Depressingly familiar scenes both outside and inside Bishop Street courthouse in Londonderry on Monday as three men, including a brother-in-law of SDLP MLA Pat Ramsey, appeared on terrorism charges after their arrest on Thursday last week.
From the UTV report
Appearing in the dock, all three men refused to recognise the court.
And from the Irish Times report
Dozens of relatives and friends of the co-defendants crowded into the Bishop Street courthouse for the hearing.
More than a dozen police officers were also inside the courtroom.
The police witness told District Judge Alan White that she believed she could connect the co-defendants to the charges. She said they were arrested after a car they were travelling in was stopped by police at Westway in the Creggan Estate shortly after 8.30pm on Thursday last.
She said the explosive was found in a holdall in the footwell of the rear passenger seat. The device was subsequently examined by a British army technical officer.
“The device, which is made of metal, is capable of causing extensive damage and loss of life”, she said.
The police witness said she believed “the activity” was carried out “by the new IRA” and that none of the defendants had given accounts of their movements nor had they denied the charges.
The officer said her opposition to the defendants being released on bail “is based on police intelligence information”.
When solicitors for the defendants submitted that the information should disclosed to the defence, the judge adjourned their bail applications until Thursday for a video link hearing.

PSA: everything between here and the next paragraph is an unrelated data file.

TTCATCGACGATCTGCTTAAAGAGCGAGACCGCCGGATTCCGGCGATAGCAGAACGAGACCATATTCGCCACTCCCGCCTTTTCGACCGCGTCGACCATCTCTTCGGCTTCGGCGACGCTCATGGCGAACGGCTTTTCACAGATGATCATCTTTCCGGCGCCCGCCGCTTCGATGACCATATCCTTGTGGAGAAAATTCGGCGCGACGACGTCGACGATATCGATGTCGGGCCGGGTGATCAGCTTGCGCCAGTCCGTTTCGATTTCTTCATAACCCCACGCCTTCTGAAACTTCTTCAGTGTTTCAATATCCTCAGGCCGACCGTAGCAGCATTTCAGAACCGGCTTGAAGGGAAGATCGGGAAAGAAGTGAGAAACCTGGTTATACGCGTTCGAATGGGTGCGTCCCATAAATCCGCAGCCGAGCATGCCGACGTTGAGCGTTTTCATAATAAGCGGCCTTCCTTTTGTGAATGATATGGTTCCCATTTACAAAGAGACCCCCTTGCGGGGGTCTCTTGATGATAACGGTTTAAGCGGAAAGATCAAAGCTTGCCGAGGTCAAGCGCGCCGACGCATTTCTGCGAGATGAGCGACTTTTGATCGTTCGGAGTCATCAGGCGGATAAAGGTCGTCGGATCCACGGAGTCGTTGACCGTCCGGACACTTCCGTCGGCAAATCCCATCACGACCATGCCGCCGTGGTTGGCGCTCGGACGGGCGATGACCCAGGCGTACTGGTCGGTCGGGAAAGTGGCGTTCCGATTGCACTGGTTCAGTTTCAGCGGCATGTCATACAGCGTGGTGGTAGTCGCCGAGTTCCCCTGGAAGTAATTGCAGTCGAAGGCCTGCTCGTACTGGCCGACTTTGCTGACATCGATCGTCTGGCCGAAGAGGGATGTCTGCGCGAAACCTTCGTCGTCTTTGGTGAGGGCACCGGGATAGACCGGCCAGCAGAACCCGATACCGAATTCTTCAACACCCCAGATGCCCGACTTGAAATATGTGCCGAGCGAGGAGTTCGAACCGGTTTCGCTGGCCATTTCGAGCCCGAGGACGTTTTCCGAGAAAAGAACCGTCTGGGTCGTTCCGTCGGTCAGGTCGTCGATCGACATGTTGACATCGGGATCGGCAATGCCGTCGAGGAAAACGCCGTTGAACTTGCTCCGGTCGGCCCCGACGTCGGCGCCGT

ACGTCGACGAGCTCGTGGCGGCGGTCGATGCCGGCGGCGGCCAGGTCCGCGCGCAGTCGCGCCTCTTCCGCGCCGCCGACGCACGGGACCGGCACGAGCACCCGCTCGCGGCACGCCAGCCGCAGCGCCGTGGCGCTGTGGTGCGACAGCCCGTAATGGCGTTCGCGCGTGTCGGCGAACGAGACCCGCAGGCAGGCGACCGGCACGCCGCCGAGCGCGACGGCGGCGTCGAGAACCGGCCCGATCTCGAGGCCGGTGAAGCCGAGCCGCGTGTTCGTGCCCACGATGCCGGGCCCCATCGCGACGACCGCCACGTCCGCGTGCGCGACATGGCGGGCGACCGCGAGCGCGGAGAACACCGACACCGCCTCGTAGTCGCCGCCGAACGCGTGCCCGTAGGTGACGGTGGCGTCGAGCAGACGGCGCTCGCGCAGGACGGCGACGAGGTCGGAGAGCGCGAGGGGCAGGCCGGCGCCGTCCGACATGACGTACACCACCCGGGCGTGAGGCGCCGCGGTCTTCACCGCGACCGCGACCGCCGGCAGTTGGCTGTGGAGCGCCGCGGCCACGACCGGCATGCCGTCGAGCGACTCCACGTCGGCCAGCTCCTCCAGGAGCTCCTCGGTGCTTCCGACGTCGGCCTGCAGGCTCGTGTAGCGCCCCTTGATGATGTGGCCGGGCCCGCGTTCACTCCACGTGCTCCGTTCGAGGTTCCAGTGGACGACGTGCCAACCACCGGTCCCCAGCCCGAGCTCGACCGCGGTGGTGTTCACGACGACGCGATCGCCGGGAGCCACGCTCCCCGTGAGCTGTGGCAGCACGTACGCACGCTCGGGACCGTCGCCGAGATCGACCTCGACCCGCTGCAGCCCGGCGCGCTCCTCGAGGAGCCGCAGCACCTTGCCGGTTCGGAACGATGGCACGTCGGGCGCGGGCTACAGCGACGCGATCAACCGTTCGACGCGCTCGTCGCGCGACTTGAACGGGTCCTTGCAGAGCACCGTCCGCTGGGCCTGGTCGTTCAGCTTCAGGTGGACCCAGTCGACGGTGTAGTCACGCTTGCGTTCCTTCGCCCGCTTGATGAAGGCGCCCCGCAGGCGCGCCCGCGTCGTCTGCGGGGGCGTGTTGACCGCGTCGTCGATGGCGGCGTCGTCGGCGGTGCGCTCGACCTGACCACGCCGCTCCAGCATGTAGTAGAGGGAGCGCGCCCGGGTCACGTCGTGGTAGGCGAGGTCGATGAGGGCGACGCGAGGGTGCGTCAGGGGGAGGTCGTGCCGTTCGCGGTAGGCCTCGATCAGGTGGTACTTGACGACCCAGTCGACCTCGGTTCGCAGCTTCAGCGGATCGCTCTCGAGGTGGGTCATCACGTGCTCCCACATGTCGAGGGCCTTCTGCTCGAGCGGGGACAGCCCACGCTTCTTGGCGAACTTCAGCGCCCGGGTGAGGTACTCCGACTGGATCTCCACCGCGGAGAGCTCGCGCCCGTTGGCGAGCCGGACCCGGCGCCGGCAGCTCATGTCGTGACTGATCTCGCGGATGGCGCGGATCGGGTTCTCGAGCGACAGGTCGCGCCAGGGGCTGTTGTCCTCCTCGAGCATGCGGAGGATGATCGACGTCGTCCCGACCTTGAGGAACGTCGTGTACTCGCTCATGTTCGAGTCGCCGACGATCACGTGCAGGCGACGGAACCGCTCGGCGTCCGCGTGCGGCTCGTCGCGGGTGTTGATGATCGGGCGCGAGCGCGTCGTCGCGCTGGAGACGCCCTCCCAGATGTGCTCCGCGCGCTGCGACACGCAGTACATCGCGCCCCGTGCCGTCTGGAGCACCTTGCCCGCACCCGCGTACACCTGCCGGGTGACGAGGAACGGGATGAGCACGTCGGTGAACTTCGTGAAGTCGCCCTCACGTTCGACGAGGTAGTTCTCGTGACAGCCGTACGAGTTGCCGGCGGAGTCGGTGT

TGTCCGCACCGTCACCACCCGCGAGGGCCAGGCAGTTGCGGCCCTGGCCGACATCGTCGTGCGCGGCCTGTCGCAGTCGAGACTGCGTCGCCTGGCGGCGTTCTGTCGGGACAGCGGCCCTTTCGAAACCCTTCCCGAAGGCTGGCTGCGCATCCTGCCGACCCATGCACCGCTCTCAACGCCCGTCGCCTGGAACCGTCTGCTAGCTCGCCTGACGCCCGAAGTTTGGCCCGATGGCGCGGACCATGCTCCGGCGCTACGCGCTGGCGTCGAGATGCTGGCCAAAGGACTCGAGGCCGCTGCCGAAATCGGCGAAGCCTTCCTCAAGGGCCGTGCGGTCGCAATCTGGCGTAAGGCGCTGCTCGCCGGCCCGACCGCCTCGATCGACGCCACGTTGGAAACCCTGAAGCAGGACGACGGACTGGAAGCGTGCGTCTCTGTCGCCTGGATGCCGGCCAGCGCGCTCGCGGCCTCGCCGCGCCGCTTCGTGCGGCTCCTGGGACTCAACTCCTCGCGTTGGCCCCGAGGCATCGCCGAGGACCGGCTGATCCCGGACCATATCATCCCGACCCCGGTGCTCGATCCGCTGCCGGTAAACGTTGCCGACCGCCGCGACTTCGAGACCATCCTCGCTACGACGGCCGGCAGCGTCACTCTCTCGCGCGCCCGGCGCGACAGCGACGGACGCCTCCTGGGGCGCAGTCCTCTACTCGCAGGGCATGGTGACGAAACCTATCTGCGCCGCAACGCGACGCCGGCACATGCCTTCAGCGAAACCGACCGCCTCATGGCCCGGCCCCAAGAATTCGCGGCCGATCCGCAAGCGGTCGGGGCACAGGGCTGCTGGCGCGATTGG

After the co-defendants were remanded in continuing custody until Thursday, their relatives and supporters clapped and cheered when they were taken into custody.
Weapons and an explosive device have also been reportedly seized during police searches in Lurgan, County Armagh.
Update All three men have been refused bail and were remanded in custody until 10 January. From the BBC report
[A detective constable] said, during their interviews, the defendants made no reply, however Harkin – in a prepared written statement – said he was in the car with the intention of using the spirits to burn the car and the device at Groarty Road.
Applying for bail for the defendants Ceulmans and Hegarty, solicitor Paddy MacDermott, said it would take at least six months before forensic tests had been completed.
He said both men and their families were deeply rooted in the local community and it would be in their interests to turn up for their trial.
Barrister Andrew Moriarty, applying for bail for the defendant Harkin, said the father-of-four was a member of the government-funded social justice committee and was currently working on a cross-community project with teenagers from east Belfast.